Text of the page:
Money for something… and for a good cause


Cash aid should be targeted at the truly needy.

Cash aid should be targeted at the truly needy.

By Priscilla Rajan

ANNOUNCED at the last budget, the 1Malaysia People’s Aid – BR1M – began as a one-off cash payment of RM500 to households with a monthly income of less than RM3,000. The plan was to extend BR1M into an annual affair to help lower-income folk manage the rising cost of living.

The scheme targets, in particular, single parents, individuals with dependents, senior citizens as well as existing recipients under the Community Development Department and the e-Kasih programme among others. It is expected to benefit 5.2 million households, representing about 80 per cent of households in the country.

Based on news reports, recipients of the aid say that the money came in handy and was used for things like groceries, schoolbooks and travel expenses, with many also using it to clear household debt.

With strict application, BR1M would bring aid to the truly needy, reducing the nation’s dependence on blanket subsidies that benefit both poor and rich and cost a tidy sum. The Malaysian government is in the midst of a three- to five-year plan to reduce subsidies on fuel, cooking gas and non-essentials like sugar. It costs the government roughly RM456 million a year to control the price of sugar.

Schemes like BR1M and reduced subsidies are meant to work together to lessen the burden of the people in face of the rising cost of living that has permeated almost all aspects of life – from utilities to food and transport. As such, BR1M can’t work by itself, but should be applied in tandem with other projects, such as the Mass Rapid Transport (to improve public transport), the 1Malaysia Housing Programme for first time home buyers with incomes between RM3,000 and RM5,000 and even the Kedai 1Malaysia, which sells necessities at lower prices. Efforts such as these are definite steps forward in helping ease the burden of the people.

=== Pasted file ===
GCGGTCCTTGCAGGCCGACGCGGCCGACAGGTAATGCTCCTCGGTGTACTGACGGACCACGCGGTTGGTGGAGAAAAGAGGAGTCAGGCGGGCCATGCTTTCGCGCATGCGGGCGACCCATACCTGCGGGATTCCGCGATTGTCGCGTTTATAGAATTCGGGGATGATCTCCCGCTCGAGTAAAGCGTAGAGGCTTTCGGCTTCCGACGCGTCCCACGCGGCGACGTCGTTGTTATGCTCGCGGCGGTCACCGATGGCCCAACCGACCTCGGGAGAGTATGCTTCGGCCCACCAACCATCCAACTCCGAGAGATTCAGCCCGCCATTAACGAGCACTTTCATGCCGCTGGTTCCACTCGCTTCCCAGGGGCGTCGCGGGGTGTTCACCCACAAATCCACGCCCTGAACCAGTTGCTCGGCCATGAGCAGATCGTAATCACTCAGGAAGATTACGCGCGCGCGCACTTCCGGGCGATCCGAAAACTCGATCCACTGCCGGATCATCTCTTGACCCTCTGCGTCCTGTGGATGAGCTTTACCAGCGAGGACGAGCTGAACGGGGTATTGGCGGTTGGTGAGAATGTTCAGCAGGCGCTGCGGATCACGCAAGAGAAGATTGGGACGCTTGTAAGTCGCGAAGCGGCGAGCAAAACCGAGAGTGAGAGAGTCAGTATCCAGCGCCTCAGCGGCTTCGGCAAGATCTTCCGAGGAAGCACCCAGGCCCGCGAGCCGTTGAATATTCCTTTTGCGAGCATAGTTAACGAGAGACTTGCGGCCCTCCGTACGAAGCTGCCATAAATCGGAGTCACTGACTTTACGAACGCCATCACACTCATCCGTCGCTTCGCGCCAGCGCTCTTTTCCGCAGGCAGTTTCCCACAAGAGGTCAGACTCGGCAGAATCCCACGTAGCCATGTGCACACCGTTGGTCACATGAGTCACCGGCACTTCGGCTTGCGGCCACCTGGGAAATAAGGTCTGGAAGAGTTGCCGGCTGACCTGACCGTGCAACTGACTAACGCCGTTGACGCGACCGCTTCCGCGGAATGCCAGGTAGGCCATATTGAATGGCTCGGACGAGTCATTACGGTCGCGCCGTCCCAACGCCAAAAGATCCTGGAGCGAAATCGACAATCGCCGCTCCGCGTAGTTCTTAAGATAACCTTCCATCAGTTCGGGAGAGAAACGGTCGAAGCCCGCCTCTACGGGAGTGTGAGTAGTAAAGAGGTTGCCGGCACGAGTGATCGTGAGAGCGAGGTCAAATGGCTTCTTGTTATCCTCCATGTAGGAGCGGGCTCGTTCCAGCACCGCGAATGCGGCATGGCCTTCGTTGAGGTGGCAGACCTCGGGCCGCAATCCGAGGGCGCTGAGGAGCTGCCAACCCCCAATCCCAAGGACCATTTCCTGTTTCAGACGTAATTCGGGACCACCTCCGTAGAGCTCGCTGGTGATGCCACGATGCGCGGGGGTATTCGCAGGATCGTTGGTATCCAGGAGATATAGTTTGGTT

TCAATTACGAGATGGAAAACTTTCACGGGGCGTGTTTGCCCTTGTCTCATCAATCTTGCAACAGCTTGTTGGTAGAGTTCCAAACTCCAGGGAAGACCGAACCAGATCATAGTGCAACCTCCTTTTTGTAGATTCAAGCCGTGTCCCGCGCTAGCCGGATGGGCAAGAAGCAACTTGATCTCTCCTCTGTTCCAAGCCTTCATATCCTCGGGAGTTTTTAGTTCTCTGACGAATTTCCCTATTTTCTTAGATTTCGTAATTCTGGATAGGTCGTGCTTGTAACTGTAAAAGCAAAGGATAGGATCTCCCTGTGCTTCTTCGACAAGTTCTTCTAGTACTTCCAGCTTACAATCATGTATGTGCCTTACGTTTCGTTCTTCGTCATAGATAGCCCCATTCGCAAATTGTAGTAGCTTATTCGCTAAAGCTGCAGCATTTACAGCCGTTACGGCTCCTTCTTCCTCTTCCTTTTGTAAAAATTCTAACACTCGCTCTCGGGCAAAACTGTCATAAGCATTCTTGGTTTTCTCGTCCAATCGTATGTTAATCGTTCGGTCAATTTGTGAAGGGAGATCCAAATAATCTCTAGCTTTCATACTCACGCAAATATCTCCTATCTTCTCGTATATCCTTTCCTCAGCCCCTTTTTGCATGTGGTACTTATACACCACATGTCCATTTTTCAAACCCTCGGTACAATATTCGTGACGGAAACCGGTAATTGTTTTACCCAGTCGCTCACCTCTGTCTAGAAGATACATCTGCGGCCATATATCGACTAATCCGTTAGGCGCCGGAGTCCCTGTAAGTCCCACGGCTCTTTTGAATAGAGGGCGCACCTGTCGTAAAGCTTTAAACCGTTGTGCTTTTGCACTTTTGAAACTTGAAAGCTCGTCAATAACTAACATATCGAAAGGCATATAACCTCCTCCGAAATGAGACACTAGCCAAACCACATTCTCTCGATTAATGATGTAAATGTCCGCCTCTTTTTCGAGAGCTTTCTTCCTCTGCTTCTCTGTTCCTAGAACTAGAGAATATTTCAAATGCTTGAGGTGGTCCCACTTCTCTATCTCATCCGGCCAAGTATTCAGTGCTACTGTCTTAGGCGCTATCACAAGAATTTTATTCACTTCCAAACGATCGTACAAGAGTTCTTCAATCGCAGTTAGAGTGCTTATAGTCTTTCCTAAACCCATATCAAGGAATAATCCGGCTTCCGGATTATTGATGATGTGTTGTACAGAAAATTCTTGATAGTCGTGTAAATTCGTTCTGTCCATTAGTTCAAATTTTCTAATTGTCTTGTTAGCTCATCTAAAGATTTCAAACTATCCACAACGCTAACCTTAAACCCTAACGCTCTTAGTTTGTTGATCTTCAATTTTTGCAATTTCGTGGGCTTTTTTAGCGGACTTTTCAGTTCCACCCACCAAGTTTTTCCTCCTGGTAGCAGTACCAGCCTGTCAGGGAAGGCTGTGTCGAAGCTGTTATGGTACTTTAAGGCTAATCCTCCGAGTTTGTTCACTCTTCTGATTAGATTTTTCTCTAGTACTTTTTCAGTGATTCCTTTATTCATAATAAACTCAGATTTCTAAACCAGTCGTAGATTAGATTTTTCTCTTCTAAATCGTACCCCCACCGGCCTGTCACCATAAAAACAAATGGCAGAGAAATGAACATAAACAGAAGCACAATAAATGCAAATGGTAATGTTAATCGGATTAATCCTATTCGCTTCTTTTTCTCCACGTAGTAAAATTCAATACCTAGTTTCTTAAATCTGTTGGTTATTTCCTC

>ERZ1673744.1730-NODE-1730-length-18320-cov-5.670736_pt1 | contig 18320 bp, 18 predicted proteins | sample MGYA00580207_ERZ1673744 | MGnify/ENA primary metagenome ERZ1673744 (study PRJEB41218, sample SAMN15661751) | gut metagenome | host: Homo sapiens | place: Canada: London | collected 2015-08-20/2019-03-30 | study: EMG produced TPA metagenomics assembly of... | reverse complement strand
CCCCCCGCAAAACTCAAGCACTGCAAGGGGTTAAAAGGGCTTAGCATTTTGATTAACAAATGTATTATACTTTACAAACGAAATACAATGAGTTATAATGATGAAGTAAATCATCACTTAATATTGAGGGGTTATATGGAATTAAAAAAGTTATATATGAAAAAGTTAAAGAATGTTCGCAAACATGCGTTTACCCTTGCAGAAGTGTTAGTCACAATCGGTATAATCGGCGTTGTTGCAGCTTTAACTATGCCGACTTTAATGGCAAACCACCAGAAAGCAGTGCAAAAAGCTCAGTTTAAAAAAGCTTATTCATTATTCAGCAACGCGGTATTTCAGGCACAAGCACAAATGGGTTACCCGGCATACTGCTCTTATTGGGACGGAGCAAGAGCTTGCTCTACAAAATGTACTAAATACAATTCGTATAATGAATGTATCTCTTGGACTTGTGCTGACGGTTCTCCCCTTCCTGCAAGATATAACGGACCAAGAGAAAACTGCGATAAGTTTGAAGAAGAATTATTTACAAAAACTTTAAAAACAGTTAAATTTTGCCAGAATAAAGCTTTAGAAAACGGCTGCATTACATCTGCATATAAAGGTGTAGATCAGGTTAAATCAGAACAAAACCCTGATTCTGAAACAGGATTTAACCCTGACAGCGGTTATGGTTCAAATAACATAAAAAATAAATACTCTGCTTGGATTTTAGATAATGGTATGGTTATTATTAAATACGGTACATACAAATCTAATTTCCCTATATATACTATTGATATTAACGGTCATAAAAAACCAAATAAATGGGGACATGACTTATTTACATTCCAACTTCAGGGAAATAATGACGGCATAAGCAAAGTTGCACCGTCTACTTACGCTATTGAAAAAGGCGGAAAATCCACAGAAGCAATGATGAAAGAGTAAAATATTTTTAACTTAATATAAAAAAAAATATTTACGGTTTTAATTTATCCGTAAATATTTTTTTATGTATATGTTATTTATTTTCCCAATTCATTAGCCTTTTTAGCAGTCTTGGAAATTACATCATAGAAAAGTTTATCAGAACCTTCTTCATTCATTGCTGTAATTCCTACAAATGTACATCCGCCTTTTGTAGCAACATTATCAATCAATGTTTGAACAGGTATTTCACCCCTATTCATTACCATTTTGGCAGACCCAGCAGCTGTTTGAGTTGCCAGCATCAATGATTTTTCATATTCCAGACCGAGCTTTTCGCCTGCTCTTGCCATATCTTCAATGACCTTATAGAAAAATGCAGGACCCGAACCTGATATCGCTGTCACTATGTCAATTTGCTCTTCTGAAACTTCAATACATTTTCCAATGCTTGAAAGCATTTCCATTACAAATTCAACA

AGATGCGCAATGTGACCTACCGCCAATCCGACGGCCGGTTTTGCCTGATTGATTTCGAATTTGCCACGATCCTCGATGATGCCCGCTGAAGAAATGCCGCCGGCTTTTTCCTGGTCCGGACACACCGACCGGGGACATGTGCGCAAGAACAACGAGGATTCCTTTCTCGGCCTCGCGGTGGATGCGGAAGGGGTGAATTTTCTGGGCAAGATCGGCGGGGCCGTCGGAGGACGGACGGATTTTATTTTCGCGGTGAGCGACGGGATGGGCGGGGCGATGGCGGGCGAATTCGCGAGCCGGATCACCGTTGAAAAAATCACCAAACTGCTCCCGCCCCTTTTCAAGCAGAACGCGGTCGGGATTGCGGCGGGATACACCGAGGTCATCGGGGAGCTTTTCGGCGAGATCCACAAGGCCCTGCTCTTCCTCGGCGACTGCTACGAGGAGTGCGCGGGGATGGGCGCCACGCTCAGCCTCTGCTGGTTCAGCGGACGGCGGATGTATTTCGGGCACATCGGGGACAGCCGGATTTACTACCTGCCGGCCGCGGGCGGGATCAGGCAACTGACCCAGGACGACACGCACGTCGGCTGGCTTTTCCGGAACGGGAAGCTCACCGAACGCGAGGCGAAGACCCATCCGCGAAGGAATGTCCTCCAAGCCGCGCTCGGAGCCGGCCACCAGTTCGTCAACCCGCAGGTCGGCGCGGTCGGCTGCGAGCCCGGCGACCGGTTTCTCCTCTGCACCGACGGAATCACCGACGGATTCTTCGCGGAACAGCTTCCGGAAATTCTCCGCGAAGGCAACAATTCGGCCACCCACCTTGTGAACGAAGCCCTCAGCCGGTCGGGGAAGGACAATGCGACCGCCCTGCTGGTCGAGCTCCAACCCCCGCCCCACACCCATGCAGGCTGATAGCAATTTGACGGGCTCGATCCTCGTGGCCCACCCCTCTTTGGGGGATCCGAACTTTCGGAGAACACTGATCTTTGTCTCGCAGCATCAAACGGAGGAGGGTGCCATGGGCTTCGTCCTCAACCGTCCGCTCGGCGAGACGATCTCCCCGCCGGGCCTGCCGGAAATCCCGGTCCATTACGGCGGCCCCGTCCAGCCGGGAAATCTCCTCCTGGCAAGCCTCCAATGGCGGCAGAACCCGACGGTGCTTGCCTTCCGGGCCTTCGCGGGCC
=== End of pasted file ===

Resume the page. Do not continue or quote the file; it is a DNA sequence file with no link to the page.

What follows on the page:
However, to reduce the impact of rising prices on livelihoods, it is vital that efforts be made to open further employment opportunities as well as increase the earning power of Malaysians.

As often encouraged by the government, innovation would be one of the biggest driving forces of higher income, especially in an era where technology is king. Malaysians should also be encouraged to open businesses and get into the spirit of entrepreneurship to earn a higher income. The government can support such ventures not just with cash aid, but with training, grants, technology upgrades and trade agreements. Support services like affordable daycare and preschools, after school care, reliable transport and inexpensive housing are just as crucial steps in creating sustainable incomes. Concrete steps like these will encourage a national attitude of hard work and discipline and not an over-reliance on subsidies or on government handout.

In a similar vein, programmes being carried out by Bank Negara’s AKPK where debt management and prudent spending is the key message will encourage Malaysians to look at their spending habits and money management.

Moving families out from below the poverty line, increasing the spending capacity of households, reducing unemployment rates and mitigating increases in the price of necessities are complex and interlinked efforts. While the cash aid of BR1M is an integral part of the puzzle, its full impact can only be realised with other government efforts currently being carried out. It is a step in the right direction in reducing subsidies and, thus, the government budget, but there needs to be a concerted approach to identifying the needs of the people, introducing steps to solve these problems and, at the same time, giving the rakyat options to find sustainable incomes.


Photo credit: The Shifted Librarian

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